Caledon. Ontario - The gritty quality of this cellphone video just makes it all the more real; this is neither a stunt or a prank, as a real-life Batman gets pulled over by a Caledon, Ontario police cruiser.
The Batmobile is a replica of the vehicle driven by Michael Keaton in the 1989 Dark Knight film, built by a local entrepreneur on the chassis and running gear of a scrapped Chevrolet Caprice police car. It’s one of only two such recreations that are street-legal (the other is in Australia, but its owner-builder has no ambitions to becoming a cape crusader). This Batman, however, is no replica.
As a 14-year-old in Markham, Ontario, Steven Lawrence used to wear a long black trench-coat over his uniform when walking to school, which got him the nickname ‘Batman’ from his schoolmates. While still at school, he tackled a would-be credit card scammer at a shipping mall, who turned out to be wanted all over Canada for fraud - and that got him hooked on helping.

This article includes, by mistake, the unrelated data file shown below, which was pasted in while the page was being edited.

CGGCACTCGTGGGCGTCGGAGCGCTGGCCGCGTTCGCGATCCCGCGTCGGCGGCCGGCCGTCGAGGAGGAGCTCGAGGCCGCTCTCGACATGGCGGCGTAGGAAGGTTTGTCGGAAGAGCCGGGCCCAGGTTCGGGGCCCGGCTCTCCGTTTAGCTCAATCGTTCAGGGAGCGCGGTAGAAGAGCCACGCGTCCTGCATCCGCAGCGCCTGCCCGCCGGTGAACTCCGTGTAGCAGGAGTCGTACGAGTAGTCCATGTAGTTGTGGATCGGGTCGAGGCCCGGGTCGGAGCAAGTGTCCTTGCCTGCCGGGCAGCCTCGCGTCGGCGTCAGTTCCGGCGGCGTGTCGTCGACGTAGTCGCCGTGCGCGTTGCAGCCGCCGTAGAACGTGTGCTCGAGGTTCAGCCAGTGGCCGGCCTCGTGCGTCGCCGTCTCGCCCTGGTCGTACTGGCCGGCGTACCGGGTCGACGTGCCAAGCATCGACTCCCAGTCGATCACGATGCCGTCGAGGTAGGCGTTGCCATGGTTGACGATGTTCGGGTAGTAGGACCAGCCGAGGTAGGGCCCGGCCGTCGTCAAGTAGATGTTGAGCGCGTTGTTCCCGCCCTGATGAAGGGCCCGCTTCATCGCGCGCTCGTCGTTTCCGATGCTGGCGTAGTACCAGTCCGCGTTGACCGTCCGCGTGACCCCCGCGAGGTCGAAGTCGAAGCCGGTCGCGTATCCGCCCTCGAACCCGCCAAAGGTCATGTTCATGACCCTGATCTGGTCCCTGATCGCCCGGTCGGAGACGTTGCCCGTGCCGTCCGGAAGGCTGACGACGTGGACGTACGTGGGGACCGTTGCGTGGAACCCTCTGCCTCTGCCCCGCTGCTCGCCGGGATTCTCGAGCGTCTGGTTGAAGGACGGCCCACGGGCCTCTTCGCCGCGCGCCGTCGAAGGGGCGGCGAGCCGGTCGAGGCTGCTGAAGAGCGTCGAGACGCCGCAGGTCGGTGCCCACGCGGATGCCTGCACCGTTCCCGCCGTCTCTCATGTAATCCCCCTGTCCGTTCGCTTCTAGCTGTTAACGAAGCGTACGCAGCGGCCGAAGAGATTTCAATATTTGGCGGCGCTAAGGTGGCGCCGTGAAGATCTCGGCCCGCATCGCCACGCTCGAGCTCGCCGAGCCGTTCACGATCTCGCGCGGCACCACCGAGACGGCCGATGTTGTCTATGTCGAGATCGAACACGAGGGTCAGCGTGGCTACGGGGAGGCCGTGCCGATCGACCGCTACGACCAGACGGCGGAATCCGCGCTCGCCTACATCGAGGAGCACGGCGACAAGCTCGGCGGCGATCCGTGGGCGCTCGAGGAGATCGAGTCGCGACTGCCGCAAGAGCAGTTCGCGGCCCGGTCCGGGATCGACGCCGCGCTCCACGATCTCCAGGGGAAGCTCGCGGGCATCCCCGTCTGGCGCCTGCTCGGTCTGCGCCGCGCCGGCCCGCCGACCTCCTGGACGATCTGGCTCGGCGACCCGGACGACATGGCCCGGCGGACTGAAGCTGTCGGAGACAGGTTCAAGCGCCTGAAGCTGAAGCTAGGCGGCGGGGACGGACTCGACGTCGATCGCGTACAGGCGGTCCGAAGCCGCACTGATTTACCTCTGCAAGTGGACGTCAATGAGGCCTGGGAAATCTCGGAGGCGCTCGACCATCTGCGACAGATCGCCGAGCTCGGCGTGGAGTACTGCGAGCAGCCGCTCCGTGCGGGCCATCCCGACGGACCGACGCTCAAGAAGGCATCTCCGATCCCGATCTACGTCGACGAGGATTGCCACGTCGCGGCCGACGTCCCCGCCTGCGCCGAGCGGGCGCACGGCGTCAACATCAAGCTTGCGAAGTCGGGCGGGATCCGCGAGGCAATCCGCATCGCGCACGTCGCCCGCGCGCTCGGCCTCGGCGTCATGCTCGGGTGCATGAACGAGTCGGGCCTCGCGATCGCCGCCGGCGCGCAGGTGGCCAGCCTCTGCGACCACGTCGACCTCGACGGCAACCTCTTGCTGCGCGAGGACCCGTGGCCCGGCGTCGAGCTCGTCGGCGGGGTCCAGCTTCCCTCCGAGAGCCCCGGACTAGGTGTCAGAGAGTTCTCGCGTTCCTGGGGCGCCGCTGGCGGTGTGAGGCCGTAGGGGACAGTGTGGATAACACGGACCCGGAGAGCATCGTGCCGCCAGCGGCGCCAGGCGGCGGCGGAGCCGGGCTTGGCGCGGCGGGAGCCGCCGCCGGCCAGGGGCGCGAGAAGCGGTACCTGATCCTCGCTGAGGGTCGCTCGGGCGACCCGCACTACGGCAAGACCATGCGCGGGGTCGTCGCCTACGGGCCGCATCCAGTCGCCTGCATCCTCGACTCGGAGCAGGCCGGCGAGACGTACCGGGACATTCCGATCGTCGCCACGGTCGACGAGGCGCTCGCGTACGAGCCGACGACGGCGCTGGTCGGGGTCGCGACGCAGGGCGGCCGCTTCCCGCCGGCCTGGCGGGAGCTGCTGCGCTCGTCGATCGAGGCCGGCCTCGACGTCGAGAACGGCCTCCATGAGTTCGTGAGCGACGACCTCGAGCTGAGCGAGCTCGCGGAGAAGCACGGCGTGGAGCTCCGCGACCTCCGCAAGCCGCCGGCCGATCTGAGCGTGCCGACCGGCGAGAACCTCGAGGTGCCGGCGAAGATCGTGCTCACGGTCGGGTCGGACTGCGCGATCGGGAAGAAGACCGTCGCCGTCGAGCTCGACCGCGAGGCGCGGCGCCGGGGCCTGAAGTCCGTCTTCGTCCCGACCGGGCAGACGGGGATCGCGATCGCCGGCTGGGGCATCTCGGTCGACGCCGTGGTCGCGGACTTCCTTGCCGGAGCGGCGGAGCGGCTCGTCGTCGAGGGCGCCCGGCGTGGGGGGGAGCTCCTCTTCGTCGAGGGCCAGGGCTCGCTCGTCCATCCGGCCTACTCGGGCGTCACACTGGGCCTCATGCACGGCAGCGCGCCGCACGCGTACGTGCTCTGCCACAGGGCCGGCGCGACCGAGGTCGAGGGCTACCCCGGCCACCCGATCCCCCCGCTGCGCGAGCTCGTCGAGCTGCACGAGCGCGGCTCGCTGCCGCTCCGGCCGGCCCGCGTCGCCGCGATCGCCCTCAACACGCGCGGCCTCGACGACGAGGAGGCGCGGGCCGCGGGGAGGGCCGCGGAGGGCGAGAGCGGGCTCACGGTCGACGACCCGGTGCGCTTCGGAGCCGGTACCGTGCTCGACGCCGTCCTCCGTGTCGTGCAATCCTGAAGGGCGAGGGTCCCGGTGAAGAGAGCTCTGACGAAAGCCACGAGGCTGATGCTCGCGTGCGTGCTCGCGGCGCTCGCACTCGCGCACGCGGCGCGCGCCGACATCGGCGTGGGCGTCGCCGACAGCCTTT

When his father died three years later, it led him to draw parallels between his own life and that of Bruce Wayne. He took to walking the streets of his hometown, Brampton in a homemade batsuit after his 2-10pm shift at the local Coca-Cola bottling plant - changing flat tyres, chasing away would-be muggers, stepping in whenever he saw somebody in trouble, always avoiding violence so that he couldn’t be accused of vigilantism.
Nobody knew who he was, but a lot of people knew he was there.
But that all changed after he bought the Batmobile from its builder, Glenn McCullagh (it took him years of walking two and a half hours to work and back to save up the purchase price) in 2014 and began driving it in public. Now the Brampton Batman is something of a local celebrity, making charity appearances with the car attending attending comic cons.
He has no intention, however, of giving up his nightly patrols - even though he still gets pulled over occasionally by cops who just can’t believe their eyes. Or maybe she just wanted the number of his batphone…